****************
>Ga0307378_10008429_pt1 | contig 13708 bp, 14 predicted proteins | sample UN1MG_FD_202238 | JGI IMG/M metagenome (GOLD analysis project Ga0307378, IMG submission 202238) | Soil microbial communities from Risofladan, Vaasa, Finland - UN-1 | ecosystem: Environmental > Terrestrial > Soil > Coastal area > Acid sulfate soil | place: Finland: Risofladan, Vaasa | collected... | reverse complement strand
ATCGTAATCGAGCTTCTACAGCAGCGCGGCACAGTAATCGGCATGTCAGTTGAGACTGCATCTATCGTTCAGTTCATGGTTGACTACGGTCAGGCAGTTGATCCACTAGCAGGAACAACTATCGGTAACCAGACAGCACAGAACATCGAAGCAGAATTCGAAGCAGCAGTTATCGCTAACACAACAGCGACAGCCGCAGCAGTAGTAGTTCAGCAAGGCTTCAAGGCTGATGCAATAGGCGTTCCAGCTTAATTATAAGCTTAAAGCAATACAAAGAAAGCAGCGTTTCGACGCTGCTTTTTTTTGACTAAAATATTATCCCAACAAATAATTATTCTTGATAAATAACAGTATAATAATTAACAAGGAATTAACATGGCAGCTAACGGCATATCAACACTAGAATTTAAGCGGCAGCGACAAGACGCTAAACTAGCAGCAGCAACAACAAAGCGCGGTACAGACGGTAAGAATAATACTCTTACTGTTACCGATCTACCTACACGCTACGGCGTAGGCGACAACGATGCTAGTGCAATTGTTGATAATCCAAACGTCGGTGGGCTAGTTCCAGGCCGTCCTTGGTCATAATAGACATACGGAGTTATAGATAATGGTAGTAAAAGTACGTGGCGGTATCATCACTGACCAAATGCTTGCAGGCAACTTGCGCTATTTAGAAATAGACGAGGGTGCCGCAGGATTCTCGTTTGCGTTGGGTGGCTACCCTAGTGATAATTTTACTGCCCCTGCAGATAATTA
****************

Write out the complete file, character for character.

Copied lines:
>Ga0307378_10008429_pt1 | contig 13708 bp, 14 predicted proteins | sample UN1MG_FD_202238 | JGI IMG/M metagenome (GOLD analysis project Ga0307378, IMG submission 202238) | Soil microbial communities from Risofladan, Vaasa, Finland - UN-1 | ecosystem: Environmental > Terrestrial > Soil > Coastal area > Acid sulfate soil | place: Finland: Risofladan, Vaasa | collected... | reverse complement strand
ATCGTAATCGAGCTTCTACAGCAGCGCGGCACAGTAATCGGCATGTCAGTTGAGACTGCATCTATCGTTCAGTTCATGGTTGACTACGGTCAGGCAGTTGATCCACTAGCAGGAACAACTATCGGTAACCAGACAGCACAGAACATCGAAGCAGAATTCGAAGCAGCAGTTATCGCTAACACAACAGCGACAGCCGCAGCAGTAGTAGTTCAGCAAGGCTTCAAGGCTGATGCAATAGGCGTTCCAGCTTAATTATAAGCTTAAAGCAATACAAAGAAAGCAGCGTTTCGACGCTGCTTTTTTTTGACTAAAATATTATCCCAACAAATAATTATTCTTGATAAATAACAGTATAATAATTAACAAGGAATTAACATGGCAGCTAACGGCATATCAACACTAGAATTTAAGCGGCAGCGACAAGACGCTAAACTAGCAGCAGCAACAACAAAGCGCGGTACAGACGGTAAGAATAATACTCTTACTGTTACCGATCTACCTACACGCTACGGCGTAGGCGACAACGATGCTAGTGCAATTGTTGATAATCCAAACGTCGGTGGGCTAGTTCCAGGCCGTCCTTGGTCATAATAGACATACGGAGTTATAGATAATGGTAGTAAAAGTACGTGGCGGTATCATCACTGACCAAATGCTTGCAGGCAACTTGCGCTATTTAGAAATAGACGAGGGTGCCGCAGGATTCTCGTTTGCGTTGGGTGGCTACCCTAGTGATAATTTTACTGCCCCTGCAGATAATTA